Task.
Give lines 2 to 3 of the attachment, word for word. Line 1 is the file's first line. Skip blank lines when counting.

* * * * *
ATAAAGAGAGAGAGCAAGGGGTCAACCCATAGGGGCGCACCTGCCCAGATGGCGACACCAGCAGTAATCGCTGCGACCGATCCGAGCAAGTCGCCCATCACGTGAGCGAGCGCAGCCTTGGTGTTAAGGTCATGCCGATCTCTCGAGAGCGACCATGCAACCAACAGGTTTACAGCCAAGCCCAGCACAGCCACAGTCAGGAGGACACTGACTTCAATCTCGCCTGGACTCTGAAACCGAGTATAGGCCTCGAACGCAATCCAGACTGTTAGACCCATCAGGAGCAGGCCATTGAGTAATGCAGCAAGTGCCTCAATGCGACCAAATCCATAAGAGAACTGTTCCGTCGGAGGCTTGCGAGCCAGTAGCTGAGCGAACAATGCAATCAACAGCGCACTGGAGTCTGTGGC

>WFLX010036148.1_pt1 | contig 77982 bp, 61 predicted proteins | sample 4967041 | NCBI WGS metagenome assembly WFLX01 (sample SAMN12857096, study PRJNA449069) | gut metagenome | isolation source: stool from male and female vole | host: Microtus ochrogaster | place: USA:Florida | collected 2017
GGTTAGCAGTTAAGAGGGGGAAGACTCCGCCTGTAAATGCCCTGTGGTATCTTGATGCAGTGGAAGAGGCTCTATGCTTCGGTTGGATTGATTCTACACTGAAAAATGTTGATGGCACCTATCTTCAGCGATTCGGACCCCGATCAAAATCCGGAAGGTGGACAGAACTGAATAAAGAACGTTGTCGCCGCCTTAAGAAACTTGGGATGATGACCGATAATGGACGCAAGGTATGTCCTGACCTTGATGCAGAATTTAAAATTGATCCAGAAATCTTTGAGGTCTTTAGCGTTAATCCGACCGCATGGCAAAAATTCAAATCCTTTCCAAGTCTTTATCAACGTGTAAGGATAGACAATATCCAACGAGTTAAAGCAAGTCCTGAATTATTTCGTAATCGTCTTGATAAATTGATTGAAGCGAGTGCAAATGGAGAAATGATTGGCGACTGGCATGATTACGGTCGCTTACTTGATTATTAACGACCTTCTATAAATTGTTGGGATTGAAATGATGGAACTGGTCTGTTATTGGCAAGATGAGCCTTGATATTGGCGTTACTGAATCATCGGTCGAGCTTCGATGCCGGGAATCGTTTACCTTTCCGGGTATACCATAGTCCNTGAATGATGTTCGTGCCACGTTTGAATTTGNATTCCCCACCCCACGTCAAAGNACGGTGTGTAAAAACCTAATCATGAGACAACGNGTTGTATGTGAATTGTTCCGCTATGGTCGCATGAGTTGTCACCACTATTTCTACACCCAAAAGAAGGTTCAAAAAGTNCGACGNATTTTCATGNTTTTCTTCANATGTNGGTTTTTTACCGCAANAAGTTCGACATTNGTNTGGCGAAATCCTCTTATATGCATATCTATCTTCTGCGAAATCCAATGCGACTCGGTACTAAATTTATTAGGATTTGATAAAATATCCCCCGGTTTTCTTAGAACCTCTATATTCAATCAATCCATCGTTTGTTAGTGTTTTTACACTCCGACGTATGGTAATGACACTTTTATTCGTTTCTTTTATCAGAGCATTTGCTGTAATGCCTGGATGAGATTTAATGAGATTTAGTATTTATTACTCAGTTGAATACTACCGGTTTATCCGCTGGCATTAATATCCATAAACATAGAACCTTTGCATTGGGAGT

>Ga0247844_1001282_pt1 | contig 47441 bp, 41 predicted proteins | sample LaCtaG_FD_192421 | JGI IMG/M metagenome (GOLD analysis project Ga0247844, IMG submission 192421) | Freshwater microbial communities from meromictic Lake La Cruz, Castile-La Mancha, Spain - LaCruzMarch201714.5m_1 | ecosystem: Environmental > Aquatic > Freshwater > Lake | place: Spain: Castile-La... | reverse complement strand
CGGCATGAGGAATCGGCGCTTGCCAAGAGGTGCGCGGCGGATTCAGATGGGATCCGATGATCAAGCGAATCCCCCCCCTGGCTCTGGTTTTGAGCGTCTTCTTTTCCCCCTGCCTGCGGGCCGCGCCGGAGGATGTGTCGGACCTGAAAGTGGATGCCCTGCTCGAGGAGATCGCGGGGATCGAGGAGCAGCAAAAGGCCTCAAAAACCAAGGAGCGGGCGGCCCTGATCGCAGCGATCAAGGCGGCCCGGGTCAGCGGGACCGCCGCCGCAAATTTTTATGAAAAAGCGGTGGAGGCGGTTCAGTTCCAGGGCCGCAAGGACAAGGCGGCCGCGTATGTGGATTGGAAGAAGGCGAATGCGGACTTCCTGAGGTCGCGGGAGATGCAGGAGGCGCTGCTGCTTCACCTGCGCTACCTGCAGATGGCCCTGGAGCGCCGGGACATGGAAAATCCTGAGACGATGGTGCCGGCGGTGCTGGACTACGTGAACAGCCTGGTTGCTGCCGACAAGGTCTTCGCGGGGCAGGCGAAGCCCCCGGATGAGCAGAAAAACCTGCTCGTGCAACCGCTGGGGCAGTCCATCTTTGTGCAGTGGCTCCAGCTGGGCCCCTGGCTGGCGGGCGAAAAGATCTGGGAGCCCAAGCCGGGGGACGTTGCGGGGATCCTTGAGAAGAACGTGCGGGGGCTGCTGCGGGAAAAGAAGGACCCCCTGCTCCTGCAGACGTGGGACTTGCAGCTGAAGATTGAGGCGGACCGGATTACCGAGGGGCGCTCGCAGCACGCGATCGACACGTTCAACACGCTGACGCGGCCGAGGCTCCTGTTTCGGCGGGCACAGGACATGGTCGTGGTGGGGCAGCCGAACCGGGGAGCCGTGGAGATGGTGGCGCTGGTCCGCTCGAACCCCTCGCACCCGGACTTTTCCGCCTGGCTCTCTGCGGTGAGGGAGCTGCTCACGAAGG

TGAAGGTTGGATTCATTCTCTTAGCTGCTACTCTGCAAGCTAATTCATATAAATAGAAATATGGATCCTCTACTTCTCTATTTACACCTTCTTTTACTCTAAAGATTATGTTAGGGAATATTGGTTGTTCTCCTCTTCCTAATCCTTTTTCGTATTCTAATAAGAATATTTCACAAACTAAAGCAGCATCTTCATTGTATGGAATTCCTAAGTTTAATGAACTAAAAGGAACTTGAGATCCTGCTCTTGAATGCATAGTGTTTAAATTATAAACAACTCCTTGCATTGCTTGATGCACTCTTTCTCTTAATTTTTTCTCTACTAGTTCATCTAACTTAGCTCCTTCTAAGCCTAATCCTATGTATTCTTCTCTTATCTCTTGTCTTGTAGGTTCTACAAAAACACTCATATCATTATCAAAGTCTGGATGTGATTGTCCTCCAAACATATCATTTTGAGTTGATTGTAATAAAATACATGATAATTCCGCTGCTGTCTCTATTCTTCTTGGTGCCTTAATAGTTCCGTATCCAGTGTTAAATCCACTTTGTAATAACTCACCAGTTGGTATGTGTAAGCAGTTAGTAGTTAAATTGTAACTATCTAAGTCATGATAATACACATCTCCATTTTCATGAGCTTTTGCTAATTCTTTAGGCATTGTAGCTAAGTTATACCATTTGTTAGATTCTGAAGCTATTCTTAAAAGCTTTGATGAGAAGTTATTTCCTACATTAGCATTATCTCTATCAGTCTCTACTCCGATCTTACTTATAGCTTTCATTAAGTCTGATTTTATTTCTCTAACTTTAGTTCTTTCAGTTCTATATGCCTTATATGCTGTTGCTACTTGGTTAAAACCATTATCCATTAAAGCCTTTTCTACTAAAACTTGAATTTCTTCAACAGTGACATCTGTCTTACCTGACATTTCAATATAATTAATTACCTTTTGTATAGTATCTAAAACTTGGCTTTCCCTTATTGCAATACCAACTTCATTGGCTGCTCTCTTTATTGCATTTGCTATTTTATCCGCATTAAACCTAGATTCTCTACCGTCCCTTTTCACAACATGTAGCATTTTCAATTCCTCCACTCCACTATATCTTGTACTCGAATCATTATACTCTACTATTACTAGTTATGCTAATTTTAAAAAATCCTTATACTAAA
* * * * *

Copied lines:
>WFLX010036148.1_pt1 | contig 77982 bp, 61 predicted proteins | sample 4967041 | NCBI WGS metagenome assembly WFLX01 (sample SAMN12857096, study PRJNA449069) | gut metagenome | isolation source: stool from male and female vole | host: Microtus ochrogaster | place: USA:Florida | collected 2017
GGTTAGCAGTTAAGAGGGGGAAGACTCCGCCTGTAAATGCCCTGTGGTATCTTGATGCAGTGGAAGAGGCTCTATGCTTCGGTTGGATTGATTCTACACTGAAAAATGTTGATGGCACCTATCTTCAGCGATTCGGACCCCGATCAAAATCCGGAAGGTGGACAGAACTGAATAAAGAACGTTGTCGCCGCCTTAAGAAACTTGGGATGATGACCGATAATGGACGCAAGGTATGTCCTGACCTTGATGCAGAATTTAAAATTGATCCAGAAATCTTTGAGGTCTTTAGCGTTAATCCGACCGCATGGCAAAAATTCAAATCCTTTCCAAGTCTTTATCAACGTGTAAGGATAGACAATATCCAACGAGTTAAAGCAAGTCCTGAATTATTTCGTAATCGTCTTGATAAATTGATTGAAGCGAGTGCAAATGGAGAAATGATTGGCGACTGGCATGATTACGGTCGCTTACTTGATTATTAACGACCTTCTATAAATTGTTGGGATTGAAATGATGGAACTGGTCTGTTATTGGCAAGATGAGCCTTGATATTGGCGTTACTGAATCATCGGTCGAGCTTCGATGCCGGGAATCGTTTACCTTTCCGGGTATACCATAGTCCNTGAATGATGTTCGTGCCACGTTTGAATTTGNATTCCCCACCCCACGTCAAAGNACGGTGTGTAAAAACCTAATCATGAGACAACGNGTTGTATGTGAATTGTTCCGCTATGGTCGCATGAGTTGTCACCACTATTTCTACACCCAAAAGAAGGTTCAAAAAGTNCGACGNATTTTCATGNTTTTCTTCANATGTNGGTTTTTTACCGCAANAAGTTCGACATTNGTNTGGCGAAATCCTCTTATATGCATATCTATCTTCTGCGAAATCCAATGCGACTCGGTACTAAATTTATTAGGATTTGATAAAATATCCCCCGGTTTTCTTAGAACCTCTATATTCAATCAATCCATCGTTTGTTAGTGTTTTTACACTCCGACGTATGGTAATGACACTTTTATTCGTTTCTTTTATCAGAGCATTTGCTGTAATGCCTGGATGAGATTTAATGAGATTTAGTATTTATTACTCAGTTGAATACTACCGGTTTATCCGCTGGCATTAATATCCATAAACATAGAACCTTTGCATTGGGAGT